When Google this week bought a big chunk of Lending Club for $125 million, it wasn’t just good news for the San Francisco startup: Prior Lending Club investors like Kleiner Perkins Caufield and Byers saw their stakes soar in value.
Kleiner Perkins, which has come in for a rough time of late, put a reported $15 million last summer into Lending Club, a peer-to-peer exchange that claims to have brokered more than $1.6 billion in personal loans since launching in 2007. I’m told that the Kleiner investment valued Lending Club at $550 million.
Google’s investment – which went not to the company but to buy out prior shareholders – values Lending Club at $1.55 billion, sources confirm. I’m no math major, but from here it looks like Kleiner almost tripled its money in less than a year. (I’m trying to find out whether KP and earlier backers like Canaan Partners sold any of their stakes to Google; Norwest Ventures is hanging onto its shares, according to somebody in the know.)
Google’s move also would seem to be a big deal at Plug and Play Tech Center, which first incubated Lending Club in its Redwood City startup den. Plug and Play boss Saeed Amidi was out of the country Friday, but the guy who made his name leasing Palo Alto office space to startups like PayPal — and, interestingly enough, Google — has gotta be smiling.
So is Charles Moldow of Foundation Capital, which first invested in Lending Club three years ago. The firm doubled down as part of Thursday’s deal, co-investing with Google to snap up more shares of Lending Club. It was, I’m told, the firm’s largest investment in its 18-year history.
So how does a deal this big come together? I mean, I assume Google isn’t hanging out on SecondMarket. Sources say the Mountain View search giant approached Lending Club CEO Renaud Laplanche, who then asked his prior investors if they’d make room for Google in the pool. Added Moldow via e-mail: “Renaud generally has a good understanding of the supply and demand for shares, and he puts parties together when he believes he has critical mass.” At $125 million, that’s a heck of a party.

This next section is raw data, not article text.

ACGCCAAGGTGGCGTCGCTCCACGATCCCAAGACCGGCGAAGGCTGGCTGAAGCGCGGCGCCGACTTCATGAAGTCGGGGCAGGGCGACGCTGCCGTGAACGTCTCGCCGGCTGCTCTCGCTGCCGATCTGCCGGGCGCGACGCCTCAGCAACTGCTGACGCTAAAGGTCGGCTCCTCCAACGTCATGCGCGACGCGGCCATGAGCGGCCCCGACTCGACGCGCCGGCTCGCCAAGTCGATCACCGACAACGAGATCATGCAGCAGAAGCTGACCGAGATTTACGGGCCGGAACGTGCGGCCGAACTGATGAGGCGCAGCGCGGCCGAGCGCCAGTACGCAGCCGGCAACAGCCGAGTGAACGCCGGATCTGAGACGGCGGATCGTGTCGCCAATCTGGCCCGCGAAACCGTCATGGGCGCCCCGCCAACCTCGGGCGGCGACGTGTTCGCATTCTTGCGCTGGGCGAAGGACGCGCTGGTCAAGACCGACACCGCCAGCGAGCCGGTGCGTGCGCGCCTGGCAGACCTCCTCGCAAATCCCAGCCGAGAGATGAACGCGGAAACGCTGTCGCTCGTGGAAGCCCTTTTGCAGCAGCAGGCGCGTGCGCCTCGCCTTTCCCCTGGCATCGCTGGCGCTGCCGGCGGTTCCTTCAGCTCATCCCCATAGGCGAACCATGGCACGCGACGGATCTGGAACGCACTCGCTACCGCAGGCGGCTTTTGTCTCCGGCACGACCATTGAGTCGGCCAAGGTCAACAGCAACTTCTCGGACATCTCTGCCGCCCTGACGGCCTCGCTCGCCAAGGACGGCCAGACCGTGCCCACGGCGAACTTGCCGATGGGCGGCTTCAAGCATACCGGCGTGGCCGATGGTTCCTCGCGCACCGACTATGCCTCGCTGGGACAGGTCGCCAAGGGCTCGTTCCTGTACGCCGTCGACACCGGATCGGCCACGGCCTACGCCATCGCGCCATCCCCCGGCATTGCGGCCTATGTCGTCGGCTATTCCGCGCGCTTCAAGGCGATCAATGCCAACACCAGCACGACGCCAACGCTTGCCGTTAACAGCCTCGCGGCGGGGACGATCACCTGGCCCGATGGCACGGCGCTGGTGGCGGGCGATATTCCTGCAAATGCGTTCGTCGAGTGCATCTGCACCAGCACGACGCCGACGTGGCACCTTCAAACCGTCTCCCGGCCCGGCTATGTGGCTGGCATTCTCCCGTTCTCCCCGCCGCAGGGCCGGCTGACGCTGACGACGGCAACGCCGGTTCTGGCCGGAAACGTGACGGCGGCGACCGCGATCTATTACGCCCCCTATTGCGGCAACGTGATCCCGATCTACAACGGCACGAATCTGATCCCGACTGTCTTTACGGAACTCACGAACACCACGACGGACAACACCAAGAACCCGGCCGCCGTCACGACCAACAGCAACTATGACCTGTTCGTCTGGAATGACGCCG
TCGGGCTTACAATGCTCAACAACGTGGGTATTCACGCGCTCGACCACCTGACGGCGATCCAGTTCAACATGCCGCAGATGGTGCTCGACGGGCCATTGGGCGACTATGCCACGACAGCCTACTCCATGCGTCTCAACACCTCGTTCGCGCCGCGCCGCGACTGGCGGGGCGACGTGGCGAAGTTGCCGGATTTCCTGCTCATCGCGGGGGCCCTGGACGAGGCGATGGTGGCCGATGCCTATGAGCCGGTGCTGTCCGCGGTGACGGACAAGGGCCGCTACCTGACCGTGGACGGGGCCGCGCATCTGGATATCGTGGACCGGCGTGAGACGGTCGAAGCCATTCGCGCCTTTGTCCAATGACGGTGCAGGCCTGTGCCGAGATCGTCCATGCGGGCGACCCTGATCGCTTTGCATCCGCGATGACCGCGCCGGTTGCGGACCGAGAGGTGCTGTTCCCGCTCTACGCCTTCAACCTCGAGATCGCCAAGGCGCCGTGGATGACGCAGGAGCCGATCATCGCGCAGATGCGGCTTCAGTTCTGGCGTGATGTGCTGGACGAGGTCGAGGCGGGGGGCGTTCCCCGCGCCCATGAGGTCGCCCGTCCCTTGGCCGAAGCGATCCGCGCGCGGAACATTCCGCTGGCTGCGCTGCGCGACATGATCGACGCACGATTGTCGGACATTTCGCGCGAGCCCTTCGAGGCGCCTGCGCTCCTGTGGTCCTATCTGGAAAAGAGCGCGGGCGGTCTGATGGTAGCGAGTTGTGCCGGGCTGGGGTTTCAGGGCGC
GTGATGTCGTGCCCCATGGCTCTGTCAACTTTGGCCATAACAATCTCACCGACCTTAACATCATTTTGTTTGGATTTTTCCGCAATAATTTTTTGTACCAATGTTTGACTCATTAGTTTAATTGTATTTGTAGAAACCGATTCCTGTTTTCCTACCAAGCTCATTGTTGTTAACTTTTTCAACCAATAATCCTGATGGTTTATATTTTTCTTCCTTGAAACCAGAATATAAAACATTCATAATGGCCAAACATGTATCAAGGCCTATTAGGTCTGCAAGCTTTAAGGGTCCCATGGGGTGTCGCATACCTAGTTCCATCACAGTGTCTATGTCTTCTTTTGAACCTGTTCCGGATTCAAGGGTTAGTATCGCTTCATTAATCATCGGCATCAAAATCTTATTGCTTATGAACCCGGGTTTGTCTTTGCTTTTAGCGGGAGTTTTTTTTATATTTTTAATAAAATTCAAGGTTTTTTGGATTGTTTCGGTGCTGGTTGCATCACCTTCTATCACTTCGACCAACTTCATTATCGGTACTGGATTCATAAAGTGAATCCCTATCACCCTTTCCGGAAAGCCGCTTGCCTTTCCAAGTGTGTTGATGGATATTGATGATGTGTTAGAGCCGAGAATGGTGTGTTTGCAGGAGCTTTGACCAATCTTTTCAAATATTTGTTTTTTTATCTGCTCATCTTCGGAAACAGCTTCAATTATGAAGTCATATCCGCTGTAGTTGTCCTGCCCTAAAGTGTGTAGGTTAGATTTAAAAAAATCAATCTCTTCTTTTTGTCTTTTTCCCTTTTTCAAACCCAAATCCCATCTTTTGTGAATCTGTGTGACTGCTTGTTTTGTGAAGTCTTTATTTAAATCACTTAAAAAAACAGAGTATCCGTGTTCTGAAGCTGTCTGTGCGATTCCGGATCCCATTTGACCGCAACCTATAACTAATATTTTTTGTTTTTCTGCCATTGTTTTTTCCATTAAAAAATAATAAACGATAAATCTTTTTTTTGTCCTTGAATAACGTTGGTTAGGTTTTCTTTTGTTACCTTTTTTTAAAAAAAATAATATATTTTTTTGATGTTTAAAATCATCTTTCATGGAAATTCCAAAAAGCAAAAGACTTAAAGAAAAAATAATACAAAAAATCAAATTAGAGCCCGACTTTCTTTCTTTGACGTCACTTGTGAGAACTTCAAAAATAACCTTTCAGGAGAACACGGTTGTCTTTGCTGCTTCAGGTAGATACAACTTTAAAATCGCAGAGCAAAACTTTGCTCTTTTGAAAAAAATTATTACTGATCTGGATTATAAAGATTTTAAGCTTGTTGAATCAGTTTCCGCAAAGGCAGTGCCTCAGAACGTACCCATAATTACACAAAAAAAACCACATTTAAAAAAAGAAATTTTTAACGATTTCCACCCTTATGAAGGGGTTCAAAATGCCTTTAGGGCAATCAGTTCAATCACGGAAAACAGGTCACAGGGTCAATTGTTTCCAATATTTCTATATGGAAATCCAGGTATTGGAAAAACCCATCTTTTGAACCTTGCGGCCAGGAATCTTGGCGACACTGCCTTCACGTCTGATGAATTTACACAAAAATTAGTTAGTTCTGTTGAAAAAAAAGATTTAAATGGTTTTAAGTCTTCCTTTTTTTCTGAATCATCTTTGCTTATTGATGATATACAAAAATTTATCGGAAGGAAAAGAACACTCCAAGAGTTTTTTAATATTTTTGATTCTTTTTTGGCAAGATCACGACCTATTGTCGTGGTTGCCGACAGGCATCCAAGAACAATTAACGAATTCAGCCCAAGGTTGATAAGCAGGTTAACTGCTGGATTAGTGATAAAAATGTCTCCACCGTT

On the much smaller end of the M&A spectrum, Palo Alto-based Jive Software tucked into this week’s quarterly earnings announcement the news that it had acquired two small companies. StreamOnce, of San Jose, lets users plug their email streams directly into Jive, while Clara – headquartered not in Santa Clara but in Iceland! – sells analytics tools to help businesses engage with users across different online platforms.
The combined price tag was $13.8 million in cash and stock. The two deals double the number of acquisitions Jive has made since its 2011 IPO, and company honchos say they’ll keep an eye open for other buying opportunities.
Also making news this week was San Jose’s Skytree, a big data analytics play. It landed an $18 million Series A from U.S. Venture Partners, shipping giant UPS and former Sun Microsystems CEO Scott McNealy.
McNealy, who these days is chairman of a Denver-based startup called Wayin, told me he was drawn to Skytree by the track record of CEO (and Sun alum) Martin Hack. “Skytree has put years of advanced analytics knowledge into a system that companies can leverage without having to staff up on machine learning Ph.Ds,” McNealy said. “In a way, they made something rather complex very accessible.”
Lastly, a Khosla Ventures-backed startup called Nutanix, which makes data-center infrastructure, cut the ribbon on a 30,000-square-foot headquarters near San Jose’s airport. That by itself isn’t so unusual, but here’s something that is: The company’s recruitment perks include free health and dental care for employees and their families.
Since most other folks have seen their out-of-pocket health costs tick up over the years, I can appreciate how that kind of old-school bennie is key in the valley’s white-hot hiring market. It should come as no surprise that Nutanix was co-founded by a Google alum, since GOOG has more or less rewritten the book on employee perks.